Corridor decision expected in fall

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A decision on the proposed Smith Creek wildlife corridor in Canmore by the provincial government is not expected any time soon, despite assurances in spring a decision would be forthcoming six to eight weeks after a public consultation process.

Now, officials with Alberta Environment and Parks are saying more time and further information from applicant Three Sisters Mountain Village is needed for a decision to be reached.

“Alberta Environment and Parks recognizes that the wildlife corridor and the future of the Three Sisters Mountain Village is important to the people of Canmore,” wrote Tim Chamberlin with AEP communications in an emailed statement to the Outlook. “A final decision on the wildlife corridor is expected in September, but this is only a current estimate. Given the complexity of the issue and amount of public feedback, more time may be necessary.

“We will be submitting a second round of clarifying questions to the developer. To ensure transparency in the process, questions and the answers provided will be posted online on the Alberta Parks website. Alberta Environment and Parks is taking time to make the best decision possible. The municipal election is not a factor in this decision.”

Mayor John Borrowman said this week he has personally written to AEP’s Roger Ramcharita – regional executive director for the South Saskatchewan region.

Borrowman said without the certainty a decision on the corridor proposal would provide, the upcoming municipal election will be affected by the lack of information and understanding of the issue.

“Until a decision is made, there is a lot of stuff we do not know,” he said. “It is disappointing they are stalling until after the election, which is what it is beginning to look like.

“That being said, I am encouraged to know the province is taking this issue as seriously as they are. I do not know how these processes have occurred in the past, but I am taking Mr. Ramcharita at his word that he is taking the time he feels is necessary to make the right decision and designate a corridor that remains functional for hundreds of years.”

The Smith Creek wildlife corridor is the final corridor required by the 1992 Natural Resources Conservation Board decision to grant development approval to Three Sisters as a land developer to build a resort centre and residential development on land in Canmore. The land was owned by the Canmore Mines Co. and significant areas of it were undermined as a result of the coal mining industry that kept Canmore going until 1979, when they shut for good.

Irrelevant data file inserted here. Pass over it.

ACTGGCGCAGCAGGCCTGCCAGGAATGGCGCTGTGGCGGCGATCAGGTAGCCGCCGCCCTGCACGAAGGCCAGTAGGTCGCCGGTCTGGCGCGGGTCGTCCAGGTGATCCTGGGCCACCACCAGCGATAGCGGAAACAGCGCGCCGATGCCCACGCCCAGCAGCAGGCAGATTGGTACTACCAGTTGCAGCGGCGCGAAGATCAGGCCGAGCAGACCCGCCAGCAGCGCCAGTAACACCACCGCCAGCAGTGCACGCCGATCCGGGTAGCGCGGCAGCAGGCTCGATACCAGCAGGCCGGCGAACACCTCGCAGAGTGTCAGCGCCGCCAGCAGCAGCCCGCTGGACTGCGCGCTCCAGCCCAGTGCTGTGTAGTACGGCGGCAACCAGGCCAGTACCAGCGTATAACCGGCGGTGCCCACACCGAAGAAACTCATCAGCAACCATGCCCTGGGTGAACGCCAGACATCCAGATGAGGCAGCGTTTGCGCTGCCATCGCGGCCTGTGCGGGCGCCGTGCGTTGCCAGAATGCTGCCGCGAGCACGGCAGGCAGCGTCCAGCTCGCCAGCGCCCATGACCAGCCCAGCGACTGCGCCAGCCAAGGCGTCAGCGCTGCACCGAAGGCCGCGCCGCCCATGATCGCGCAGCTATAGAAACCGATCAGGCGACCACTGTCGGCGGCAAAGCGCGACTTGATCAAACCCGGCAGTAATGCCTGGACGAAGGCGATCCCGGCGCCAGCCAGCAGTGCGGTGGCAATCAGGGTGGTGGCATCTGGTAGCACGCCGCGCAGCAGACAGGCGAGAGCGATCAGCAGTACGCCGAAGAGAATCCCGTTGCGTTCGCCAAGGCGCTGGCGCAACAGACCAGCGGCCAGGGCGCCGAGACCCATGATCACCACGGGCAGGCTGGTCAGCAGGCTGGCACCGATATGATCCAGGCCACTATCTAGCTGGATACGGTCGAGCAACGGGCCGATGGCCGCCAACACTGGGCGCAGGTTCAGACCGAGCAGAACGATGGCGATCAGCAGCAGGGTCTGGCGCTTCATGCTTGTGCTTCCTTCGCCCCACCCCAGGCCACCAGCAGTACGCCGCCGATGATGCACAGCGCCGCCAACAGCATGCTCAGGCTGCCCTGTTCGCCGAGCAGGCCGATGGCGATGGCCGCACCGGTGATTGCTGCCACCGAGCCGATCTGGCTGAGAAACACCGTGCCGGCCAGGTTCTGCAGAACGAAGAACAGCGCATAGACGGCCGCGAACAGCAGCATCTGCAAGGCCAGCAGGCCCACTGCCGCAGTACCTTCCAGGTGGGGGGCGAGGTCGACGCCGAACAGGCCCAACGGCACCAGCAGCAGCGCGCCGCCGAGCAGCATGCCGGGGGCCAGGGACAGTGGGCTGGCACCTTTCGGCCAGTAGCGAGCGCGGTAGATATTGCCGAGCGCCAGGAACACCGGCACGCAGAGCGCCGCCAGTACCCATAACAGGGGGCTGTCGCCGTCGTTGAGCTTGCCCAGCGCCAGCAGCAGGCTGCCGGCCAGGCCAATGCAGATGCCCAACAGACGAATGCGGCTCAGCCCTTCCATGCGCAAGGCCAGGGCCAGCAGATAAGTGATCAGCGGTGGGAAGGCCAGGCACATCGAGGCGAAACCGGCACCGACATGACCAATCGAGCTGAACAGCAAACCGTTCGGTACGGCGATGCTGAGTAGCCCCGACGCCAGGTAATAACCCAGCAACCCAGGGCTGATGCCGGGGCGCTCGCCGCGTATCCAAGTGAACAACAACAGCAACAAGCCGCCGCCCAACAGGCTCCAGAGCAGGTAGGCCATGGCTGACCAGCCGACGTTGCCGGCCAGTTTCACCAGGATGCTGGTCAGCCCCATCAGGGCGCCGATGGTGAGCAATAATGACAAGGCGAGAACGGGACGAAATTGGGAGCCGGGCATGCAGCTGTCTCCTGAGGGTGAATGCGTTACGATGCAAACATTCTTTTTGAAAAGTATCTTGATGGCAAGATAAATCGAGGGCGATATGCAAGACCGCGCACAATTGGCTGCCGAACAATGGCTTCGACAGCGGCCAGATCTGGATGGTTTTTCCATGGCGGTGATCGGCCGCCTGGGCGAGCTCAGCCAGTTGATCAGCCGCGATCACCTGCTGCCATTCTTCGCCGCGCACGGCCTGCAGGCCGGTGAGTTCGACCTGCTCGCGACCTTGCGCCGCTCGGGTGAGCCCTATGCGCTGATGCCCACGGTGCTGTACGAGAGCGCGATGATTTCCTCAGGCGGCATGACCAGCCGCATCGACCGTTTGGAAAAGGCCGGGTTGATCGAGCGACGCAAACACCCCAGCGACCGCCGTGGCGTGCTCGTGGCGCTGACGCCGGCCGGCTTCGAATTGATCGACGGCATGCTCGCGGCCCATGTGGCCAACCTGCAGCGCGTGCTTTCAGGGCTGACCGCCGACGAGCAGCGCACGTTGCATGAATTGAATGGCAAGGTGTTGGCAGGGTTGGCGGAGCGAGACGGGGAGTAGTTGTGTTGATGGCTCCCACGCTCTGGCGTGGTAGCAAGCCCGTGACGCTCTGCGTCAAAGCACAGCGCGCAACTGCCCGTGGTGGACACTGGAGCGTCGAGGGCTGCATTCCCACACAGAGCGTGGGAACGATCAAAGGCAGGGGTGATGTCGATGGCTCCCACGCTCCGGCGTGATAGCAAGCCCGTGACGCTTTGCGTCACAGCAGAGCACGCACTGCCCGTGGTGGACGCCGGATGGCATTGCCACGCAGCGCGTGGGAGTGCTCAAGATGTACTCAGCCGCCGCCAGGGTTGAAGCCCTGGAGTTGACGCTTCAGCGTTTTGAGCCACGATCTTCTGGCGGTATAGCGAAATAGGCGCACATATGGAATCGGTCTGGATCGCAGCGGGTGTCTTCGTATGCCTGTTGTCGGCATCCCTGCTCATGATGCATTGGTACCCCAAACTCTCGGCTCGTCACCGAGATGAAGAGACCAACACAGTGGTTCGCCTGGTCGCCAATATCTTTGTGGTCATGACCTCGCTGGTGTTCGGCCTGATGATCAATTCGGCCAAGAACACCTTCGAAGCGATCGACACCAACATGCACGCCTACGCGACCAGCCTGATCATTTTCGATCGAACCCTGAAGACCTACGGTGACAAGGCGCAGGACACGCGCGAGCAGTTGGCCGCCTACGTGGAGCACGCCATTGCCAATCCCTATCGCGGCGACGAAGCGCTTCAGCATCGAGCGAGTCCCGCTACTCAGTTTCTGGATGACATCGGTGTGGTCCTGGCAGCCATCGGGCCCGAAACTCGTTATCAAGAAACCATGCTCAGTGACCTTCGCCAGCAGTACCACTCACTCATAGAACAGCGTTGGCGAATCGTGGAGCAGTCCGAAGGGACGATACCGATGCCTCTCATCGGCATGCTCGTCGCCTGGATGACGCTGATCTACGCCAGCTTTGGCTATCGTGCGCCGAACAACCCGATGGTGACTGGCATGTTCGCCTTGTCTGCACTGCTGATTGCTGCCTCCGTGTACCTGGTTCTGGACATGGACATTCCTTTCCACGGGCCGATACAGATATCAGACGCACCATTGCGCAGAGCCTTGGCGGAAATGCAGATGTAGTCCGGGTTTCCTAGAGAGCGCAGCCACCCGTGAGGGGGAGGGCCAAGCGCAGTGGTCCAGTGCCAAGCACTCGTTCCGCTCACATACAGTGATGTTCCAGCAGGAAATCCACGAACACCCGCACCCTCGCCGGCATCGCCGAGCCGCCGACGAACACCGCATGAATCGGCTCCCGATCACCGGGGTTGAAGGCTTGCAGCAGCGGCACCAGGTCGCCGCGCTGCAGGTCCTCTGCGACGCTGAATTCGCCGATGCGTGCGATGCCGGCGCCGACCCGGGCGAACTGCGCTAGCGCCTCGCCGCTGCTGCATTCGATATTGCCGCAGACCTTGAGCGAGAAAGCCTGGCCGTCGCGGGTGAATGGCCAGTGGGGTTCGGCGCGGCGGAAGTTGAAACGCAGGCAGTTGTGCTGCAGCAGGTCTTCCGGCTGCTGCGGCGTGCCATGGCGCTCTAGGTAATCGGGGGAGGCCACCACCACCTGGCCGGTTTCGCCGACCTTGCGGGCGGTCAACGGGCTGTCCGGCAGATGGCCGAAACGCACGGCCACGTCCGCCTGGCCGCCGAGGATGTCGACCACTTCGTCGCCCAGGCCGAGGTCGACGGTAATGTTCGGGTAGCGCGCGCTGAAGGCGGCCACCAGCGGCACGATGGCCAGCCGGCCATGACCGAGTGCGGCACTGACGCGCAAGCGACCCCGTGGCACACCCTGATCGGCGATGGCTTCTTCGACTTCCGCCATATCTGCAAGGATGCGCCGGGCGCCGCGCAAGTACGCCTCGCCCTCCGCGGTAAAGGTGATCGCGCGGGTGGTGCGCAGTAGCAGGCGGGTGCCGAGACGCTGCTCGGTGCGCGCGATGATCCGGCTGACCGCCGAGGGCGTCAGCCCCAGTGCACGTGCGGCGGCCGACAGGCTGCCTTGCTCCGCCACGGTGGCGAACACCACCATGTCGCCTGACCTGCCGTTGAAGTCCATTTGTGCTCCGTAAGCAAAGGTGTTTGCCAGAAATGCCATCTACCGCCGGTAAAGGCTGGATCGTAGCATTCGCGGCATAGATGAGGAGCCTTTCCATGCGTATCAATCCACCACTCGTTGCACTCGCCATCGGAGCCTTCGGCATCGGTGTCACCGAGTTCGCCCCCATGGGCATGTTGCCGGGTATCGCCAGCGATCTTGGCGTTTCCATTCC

The Resort Centre development area, for example, has significant undermining present, however, the Smith Creek area does not.

In addition to the NRCB decision, the Bow Corridor Ecosystem Advisory Group and its establishment of standards for corridors and habitat patches on the landscape have influenced wildlife corridor designation.

However, the BCEAG guidelines do not apply to Three Sisters lands subject to the NRCB decision because they are considered exempt. The patchwork approach to applying standards for landscape level decision-making by the province in the early ‘90s still leaves many in the community frustrated with the process.

Regardless, QuantumPlace principal and developer Chris Ollenberger has stated in the past the Smith Creek corridor proposal meets the definitions of appropriate corridor width and length under BCEAG.

Ollenberger, or a representative from TSMV, could not be reached for comment before the Outlook’s deadline.

Yellowstone to Yukon program director Stephen Legault, on the other hand, has challenged the corridor design as being deficient since it was publicly released.

Legault said he hopes the delay in the process means the province is performing its due diligence to fully understand the cumulative impacts of the corridor design and how it will affect the landscape on a broader, regional scale.

“What I am hoping is going on is the province is giving careful consideration to the broader concern of how the approval for the wildlife corridor configuration fits in with everything else that is going on with the Bow Valley right now,” he said.

The translocation of bear 148 in July by Fish and Wildlife from Canmore, for Legault, really speaks to the whole conversation Y2Y is trying to have around connectivity on the landscape.

“These issues are all part of the same conversation and my hope is that what is happening right now is the government is thinking about how these pieces of the puzzle fit together,” he said.

“We have certainly arrived at a tipping point for connectivity in the valley, because 148 should be able to live here, she should be able to move through this valley and she cannot.”

Working and making decisions at a larger scale than just this one valley, Legault said there are going to have to be hard decision made about the future, especially for places like Canmore.

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